literature (e.g., Betancourt 1978b; Czaplicki and Mayberry 1983; Wallace and Holmlund 1984) have
been obsolesced by the great increase in fieldwork in the Tucson Basin since the late 1970s and early
1980s. The growth of the Tucson Basin data base that has resulted from the increase in the number of
major fieldwork projects since the 1970s is graphically illustrated by Doe lle and Fish
(1988:Figure 1.1). According to data obtained during the Pima County Archaeological Inventory
Project (Dart and DoeIle 1987), approximately 250 sites were recorded during the 1960s in Pima
County, 580 sites during the 1970s, and 1,450 sites during the 1980s (i.e., 1980 through 1986).
To update the results of the study conducted by Dart and DoeIle (1987), Arizona State
Museum site records for Pima County from 1987 through mid-1994 were examined. The same
methods and geographical constraints as were used by Dart and DoeIle (1987) were followed for this
additional research, which was conducted on July 15, 1994. The research results indicated that
626 sites were recorded between 1987 and 1989, which yields a total of 2,076 sites recorded during
the 1980s. In contrast, 487 sites were recorded between 1990 and mid-1994. Of the sites recorded to
date in the 1990s, 243 (49.9%) are located in the Tucson Basin, which is a notable decrease from the
period of 1987 to 1989, when 424 sites (67.7%) were recorded in the basin. A growing interest in
areas outside the basin proper, particularly in western Pima County (e.g., Papaguerfa, Organ Pipe
Cactus National Monument), is reflected by these figures. When the number of sites recorded per
year in the 1990s is compared with the rates for the three preceding decades, it is apparent that the
rate of site recording has significantly decreased following the peak years of the 1980s. For example,
an average of 25 sites per year were recorded during the 1960s, 58 sites per year during the 1970s,
and 208 sites per year during the 1980s. The current rate for site recording in the 1990s, based on a
period of 4.5 years, is an average of 108 sites per year.
Although the rate at which new sites are being recorded in the Tucson Basin has decreased in
this decade, the numerous large surveys that were conducted in the 1980s produced a greatly
24
expanded data base of known archaeological sites. This data base merits a new look at prehistoric site
distributions in order to examine prior settlement pattern research and to confirm or revise previous
findings. Therefore, there is a need for an overview of this type, which is the primary goal of this
study. Nevertheless, it should be realized that although this study is described as being basinwide, in
that it examines the Tucson Basin from its north to south limits along the Santa Cruz River, it does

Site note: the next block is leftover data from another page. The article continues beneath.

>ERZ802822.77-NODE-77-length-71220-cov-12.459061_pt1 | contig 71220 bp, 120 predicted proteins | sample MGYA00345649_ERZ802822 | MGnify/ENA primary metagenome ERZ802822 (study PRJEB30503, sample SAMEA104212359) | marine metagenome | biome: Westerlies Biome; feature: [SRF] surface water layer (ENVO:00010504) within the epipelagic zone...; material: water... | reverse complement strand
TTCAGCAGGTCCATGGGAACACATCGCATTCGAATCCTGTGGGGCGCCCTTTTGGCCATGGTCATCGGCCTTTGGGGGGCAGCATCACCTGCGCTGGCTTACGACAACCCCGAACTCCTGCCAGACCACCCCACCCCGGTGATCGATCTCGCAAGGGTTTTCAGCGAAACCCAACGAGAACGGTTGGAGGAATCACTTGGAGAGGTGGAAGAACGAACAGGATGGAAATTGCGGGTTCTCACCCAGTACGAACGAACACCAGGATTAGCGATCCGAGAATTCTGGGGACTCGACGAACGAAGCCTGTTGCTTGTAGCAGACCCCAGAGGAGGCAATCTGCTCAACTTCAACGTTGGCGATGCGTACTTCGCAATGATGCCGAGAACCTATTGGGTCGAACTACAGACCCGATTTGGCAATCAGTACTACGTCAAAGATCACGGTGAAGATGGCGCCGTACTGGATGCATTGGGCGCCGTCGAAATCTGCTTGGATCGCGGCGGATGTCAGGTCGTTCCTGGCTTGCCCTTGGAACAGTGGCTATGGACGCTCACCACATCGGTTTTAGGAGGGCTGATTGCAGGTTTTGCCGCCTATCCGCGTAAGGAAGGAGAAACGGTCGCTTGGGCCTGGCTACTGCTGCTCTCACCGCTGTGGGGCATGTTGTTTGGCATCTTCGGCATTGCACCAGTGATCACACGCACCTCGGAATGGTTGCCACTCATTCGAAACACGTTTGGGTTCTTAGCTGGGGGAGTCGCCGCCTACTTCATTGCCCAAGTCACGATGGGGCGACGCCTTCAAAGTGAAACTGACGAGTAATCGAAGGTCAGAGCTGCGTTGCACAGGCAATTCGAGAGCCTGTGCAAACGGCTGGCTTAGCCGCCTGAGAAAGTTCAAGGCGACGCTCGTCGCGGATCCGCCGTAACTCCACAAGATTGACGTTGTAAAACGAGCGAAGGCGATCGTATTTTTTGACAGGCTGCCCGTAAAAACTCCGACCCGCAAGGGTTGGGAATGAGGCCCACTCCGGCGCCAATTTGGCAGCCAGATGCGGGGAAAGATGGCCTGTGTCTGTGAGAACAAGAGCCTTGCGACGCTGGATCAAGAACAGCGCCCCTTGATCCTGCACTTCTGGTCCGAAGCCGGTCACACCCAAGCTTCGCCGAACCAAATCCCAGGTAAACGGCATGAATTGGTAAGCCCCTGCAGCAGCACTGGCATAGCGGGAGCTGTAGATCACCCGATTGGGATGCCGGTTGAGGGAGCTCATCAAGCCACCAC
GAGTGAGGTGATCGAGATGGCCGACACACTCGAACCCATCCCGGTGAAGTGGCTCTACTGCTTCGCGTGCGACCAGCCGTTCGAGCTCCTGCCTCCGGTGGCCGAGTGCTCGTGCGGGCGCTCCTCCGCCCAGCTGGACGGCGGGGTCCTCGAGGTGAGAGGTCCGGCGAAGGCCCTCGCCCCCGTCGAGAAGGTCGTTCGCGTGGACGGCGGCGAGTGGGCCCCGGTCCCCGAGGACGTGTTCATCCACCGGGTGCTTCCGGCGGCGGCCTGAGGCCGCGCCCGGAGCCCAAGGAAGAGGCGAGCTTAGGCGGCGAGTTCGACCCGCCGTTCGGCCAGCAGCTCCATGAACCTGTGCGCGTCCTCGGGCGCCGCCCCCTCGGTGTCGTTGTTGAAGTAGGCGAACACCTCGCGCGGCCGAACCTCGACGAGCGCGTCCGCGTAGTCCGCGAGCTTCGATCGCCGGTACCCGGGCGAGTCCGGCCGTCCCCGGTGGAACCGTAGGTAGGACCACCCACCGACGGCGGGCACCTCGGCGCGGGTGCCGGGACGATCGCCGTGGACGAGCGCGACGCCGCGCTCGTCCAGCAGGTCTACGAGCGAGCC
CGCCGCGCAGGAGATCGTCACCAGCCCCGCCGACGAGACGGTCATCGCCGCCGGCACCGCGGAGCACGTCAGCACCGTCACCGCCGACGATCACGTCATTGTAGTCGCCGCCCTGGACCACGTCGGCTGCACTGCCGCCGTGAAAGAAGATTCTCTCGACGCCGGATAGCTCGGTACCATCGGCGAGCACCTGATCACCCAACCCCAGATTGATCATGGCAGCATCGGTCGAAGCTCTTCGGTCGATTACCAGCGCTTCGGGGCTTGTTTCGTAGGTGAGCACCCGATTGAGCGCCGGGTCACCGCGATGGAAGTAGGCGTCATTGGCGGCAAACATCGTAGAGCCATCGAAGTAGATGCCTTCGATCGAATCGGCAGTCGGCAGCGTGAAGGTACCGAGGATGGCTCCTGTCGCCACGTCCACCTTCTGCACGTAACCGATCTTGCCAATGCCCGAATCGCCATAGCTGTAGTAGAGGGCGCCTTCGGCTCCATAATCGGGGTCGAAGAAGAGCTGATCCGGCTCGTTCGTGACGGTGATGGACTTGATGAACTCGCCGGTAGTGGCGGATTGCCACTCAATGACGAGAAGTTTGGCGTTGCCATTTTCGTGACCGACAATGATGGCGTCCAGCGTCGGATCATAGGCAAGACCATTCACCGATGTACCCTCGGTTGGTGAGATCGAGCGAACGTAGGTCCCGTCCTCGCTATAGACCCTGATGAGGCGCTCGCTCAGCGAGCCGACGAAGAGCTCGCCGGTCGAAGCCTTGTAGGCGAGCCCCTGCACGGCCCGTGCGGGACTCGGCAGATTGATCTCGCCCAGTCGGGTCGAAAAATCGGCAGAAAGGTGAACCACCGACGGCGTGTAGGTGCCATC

not consider the basin in its entirety and, thus, is not a true regional study. That is a study that
remains to be done.
The first part of this study consists of a summary of current data regarding the environment
of the Tucson Basin and its culture history in the study area. The second part is an overview of prior
settlement pattern research that has been conducted in the study area, in conjunction with a summary
of the current status of archaeological site locational data and research coverage (i.e., site
distributions and survey coverage). The third part of the study incorporates the environmental and
site distributional data into a synthesis of Hohokam settlement patterns through time in the study area
while considering the environmental aspects of the area.
Description of the Study Area
The geographic region in which the study was conducted is the Santa Cruz River Valley in
the Tucson Basin, which is located in southern Arizona within 60 kilometers of the Mexican border
(Figure 1). Traditionally, the Tucson Basin has been defined as the area encompassed by the Santa
Catalina, Tortolita, Tucson, Sierrita, Santa Rita, and Rincon mountains. For the purposes of this
study, the towns of Marana to the north and Continental to the south served as general boundary
markers along the Santa Cruz River, which yields a study area length of about 80 km (Figure 2).
Within this 80-kilometer-long corridor, the study area was limited to the Santa Cruz River floodplain
and adjacent nonriverine land for an average distance of 2.5 km on either side of the river and its
Spring and West branches. The width of the study area was selected to allow a broader view of the
25
Figure 1. Location of the Tucson Basin.
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27
floodplain settlement patterns and to compensate for the many channel changes that have been made
by the Santa Cruz River through time. By expanding the width of the study area along the river,
shifts in the channel's location through prehistoric, historic, and recent times were taken into account.
The degree to which the river has shifted in the southern Tucson Basin is illustrated in
Figure 3 by the spatial distribution of Hohokam village sites. The sites, which were recorded in
1983-1984 during the San Xavier Archaeological Project (SXAP), are located primarily along the old
channel of the Santa Cruz River. The construction of an artificial headcut in 1888 within the Tucson
city limits accelerated headward entrenchment of the northward-flowing river (i.e., upstream
erosion). This situation was exacerbated in 1915 by the construction of an artificial channel that
connected the main channel of the river with the Spring Branch Arroyo to the east. By the 1930s, the
headward entrenchment had extended 20 km south of the 1889 headcut, which resulted in the river
shifting eastward from its prehistoric channel to the Spring Branch Arroyo (Betancourt 1987:18, 23).
The current course of the Santa Cruz River in this area remains along the Spring Branch Arroyo,
which is part of the San Xavier Reach. Although this is an extreme example of a channel shift, it